Backbone cabal

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The backbone cabal was an informal organization of large-site news server administrators of the worldwide distributed newsgroup-based discussion system Usenet. It existed from about 1983 at least into the 2000s.[citation needed]

The cabal was created in an effort to facilitate reliable propagation of new Usenet posts. While in the 1970s and 1980s many news servers only operated during night time to save on the cost of long-distance communication, servers of the backbone cabal were available 24 hours a day. The administrators of these servers gained sufficient influence in the otherwise anarchic Usenet community to be able to push through controversial changes, for instance the Great Renaming of Usenet newsgroups during 1987.[1]


As Usenet has few technologically or legally enforced hierarchies, just about the only ones that formed were social. People acquired power through persuasion (both publicly and privately), public debate, force of will (often via aggressive flames), garnering authority and respect by spending much time and effort contributing to the community (by being a maintainer of a FAQ, for example; see also Kibo, etc.).

Mary Ann Horton recruited membership in[2] and designed the original physical topology of the Usenet Backbone in 1983.[3] Gene "Spaf" Spafford then created an email list of the backbone administrators, plus a few influential posters. This list became known as the Backbone Cabal and served as a "political (i.e. decision making) backbone".[4] Other prominent members of the cabal were Brian Reid, Bob Allisat, Chuq von Rospach and Rick Adams.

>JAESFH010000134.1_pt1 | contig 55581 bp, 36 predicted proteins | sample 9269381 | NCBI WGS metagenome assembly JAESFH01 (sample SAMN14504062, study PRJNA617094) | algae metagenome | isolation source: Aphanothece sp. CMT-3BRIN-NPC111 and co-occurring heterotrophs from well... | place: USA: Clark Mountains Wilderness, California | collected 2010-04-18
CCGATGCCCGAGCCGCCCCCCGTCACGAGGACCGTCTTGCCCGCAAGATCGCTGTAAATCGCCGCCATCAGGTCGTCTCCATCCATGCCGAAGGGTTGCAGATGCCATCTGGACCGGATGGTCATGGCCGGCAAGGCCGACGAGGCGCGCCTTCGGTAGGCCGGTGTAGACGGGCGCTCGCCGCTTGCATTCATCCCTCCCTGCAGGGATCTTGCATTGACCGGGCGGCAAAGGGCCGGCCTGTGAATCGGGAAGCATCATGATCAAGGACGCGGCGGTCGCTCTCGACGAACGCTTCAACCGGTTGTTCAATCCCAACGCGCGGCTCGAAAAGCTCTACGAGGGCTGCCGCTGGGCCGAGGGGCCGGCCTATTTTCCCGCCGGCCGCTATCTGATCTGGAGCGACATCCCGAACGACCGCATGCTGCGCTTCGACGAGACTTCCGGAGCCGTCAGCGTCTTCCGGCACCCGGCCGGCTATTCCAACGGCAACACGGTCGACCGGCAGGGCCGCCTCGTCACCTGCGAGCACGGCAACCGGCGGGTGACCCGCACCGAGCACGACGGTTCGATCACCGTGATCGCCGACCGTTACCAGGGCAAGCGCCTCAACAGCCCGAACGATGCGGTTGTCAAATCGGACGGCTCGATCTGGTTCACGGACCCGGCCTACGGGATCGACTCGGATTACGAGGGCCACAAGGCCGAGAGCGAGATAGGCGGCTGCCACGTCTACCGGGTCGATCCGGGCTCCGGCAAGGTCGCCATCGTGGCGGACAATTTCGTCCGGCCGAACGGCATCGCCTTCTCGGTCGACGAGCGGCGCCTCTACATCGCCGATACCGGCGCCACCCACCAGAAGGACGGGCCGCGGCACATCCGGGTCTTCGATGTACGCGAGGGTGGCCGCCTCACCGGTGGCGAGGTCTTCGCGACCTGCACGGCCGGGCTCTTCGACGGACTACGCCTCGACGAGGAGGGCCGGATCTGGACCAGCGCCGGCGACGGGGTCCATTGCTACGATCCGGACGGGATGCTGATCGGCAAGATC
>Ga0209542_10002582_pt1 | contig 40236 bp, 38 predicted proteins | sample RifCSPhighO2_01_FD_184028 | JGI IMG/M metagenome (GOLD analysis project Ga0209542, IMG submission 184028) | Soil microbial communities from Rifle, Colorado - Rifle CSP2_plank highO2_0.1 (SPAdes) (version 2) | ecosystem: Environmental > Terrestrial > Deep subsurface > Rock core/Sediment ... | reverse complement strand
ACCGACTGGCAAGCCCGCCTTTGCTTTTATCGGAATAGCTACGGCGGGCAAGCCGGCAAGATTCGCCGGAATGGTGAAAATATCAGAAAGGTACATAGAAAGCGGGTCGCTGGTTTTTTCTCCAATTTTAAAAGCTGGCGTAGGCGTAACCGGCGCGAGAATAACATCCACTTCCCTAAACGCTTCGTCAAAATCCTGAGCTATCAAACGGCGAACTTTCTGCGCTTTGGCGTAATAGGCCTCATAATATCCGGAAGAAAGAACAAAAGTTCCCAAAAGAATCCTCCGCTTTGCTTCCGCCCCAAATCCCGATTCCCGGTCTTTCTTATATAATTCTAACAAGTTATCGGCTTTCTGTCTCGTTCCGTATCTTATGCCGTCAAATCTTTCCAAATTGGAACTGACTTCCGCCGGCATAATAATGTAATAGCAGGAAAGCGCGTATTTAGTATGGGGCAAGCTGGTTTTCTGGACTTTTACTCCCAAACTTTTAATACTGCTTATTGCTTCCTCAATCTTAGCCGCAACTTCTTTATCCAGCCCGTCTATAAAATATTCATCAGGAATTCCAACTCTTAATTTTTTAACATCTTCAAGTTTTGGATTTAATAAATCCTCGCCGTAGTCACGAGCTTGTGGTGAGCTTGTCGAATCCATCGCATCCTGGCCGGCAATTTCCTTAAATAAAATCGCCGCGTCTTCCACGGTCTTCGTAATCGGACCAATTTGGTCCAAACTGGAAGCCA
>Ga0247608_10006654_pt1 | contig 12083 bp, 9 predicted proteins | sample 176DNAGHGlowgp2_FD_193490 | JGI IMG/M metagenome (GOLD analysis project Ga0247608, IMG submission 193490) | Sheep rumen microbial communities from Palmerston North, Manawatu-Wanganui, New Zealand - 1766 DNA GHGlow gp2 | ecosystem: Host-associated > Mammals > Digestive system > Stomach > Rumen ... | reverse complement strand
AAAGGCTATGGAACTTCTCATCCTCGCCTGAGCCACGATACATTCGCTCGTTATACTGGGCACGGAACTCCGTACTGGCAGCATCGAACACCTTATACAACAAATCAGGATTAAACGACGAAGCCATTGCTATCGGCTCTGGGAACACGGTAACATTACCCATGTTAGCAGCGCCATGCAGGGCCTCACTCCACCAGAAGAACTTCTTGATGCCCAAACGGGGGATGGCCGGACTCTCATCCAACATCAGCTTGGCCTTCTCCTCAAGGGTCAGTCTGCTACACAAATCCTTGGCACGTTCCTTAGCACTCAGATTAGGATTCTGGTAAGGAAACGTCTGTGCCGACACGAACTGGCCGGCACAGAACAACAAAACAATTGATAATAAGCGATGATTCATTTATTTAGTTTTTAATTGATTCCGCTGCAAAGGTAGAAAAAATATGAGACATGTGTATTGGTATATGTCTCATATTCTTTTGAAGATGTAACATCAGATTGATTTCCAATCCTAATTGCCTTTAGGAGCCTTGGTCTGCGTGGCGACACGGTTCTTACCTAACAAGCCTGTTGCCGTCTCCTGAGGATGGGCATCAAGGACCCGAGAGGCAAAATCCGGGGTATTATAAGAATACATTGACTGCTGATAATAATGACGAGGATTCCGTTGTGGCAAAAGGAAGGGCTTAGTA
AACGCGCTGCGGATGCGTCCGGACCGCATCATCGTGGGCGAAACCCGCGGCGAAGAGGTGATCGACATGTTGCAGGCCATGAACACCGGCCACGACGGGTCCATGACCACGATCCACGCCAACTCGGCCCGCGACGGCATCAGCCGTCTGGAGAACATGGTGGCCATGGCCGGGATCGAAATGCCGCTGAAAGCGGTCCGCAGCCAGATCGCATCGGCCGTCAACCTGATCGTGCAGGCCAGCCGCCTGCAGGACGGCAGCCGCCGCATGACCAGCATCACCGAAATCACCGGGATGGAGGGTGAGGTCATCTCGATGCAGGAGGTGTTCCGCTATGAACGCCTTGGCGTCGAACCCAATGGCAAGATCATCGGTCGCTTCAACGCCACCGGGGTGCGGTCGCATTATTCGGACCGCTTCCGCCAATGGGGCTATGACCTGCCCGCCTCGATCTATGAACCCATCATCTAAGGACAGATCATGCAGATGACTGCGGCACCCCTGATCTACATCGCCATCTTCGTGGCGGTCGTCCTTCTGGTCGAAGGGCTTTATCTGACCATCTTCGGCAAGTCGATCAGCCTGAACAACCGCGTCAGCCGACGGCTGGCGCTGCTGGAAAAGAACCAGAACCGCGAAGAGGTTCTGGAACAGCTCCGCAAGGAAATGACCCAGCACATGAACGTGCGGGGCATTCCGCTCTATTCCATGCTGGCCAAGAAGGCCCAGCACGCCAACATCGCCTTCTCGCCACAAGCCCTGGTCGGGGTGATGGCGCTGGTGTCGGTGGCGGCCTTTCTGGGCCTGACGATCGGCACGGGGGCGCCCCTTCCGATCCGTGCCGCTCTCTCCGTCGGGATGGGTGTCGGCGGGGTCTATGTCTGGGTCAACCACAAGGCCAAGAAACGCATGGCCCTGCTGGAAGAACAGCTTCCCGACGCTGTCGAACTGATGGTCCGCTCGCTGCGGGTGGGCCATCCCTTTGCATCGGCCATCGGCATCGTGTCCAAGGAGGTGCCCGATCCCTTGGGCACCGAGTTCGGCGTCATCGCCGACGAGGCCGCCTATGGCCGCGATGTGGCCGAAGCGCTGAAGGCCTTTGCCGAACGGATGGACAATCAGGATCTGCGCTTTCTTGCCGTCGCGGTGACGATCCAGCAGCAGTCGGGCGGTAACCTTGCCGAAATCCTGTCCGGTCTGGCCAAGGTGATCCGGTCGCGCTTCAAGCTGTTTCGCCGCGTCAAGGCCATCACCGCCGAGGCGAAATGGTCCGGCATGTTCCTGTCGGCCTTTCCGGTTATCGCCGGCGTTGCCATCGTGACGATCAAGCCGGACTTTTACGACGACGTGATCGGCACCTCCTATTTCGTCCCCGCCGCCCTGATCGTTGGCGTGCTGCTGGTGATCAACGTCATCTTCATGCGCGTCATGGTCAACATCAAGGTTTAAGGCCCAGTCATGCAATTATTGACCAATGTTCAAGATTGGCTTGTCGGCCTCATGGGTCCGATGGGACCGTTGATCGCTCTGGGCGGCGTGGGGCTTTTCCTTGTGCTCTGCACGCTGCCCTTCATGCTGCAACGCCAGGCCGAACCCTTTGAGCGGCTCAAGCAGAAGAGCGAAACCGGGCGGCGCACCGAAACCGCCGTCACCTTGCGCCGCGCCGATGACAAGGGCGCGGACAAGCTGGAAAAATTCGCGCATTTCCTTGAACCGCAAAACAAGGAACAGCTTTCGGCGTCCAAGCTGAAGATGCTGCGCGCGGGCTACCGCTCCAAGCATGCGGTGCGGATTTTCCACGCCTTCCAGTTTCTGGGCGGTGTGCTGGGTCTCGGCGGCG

In Internet culture[edit]

During most of its existence, the cabal (sometimes capitalized) steadfastly denied its own existence; those involved would often respond "There is no Cabal" (sometimes abbreviated as "TINC"'[5]), whenever the existence or activities of the group were speculated on in public. It is sometimes used humorously to dispel cabal-like organizational conspiracy theories, or as an ironic statement, indicating one who knows the existence of "the cabal" will invariably deny there is one.

This belief became a model for various conspiracy theories about various Cabals with dark nefarious objectives beginning with taking over Usenet or the Internet. Spoofs include the "Eric Conspiracy" of moustachioed hackers named "Eric"; ex-members of the P.H.I.R.M.; and the Lumber Cartel putatively funding anti-spam efforts to support the paper industry.

The result of this policy was an aura of mystery, even a decade after the cabal mailing list disbanded in late 1988 following an internal fight.[6]


  1. ^ "Modern Usenet Newsgroup Hierarchies History". BroadbandNow. Retrieved 2020-10-26.
  2. ^ Usenet posting: "backbone sites needed", by Mark (now Mary Ann) Horton, 15 February 1983
  3. ^ Usenet posting: "proposed USENET backbone", by Mark (now Mary Ann) Horton, 21 March 1983
  4. ^ Usenet History email: "Usenet backbone", by Gene Spafford, 17 October 1990
  5. ^ "TINC". The Jargon File. Retrieved August 15, 2020.
  6. ^ "backbone cabal". TechWeb. Archived from the original on 2007-09-27. Retrieved 2007-09-07.

Further reading[edit]

  • Henry Edward Hardy, 1993. The Usenet System, ITCA Teleconferencing Yearbook 1993, ITCA Research Committee, International Teleconferencing Association, Washington, DC. pp 140–151, esp. subheading "The Great Renaming" and "The Breaking of the Backbone Cartel".

External links[edit]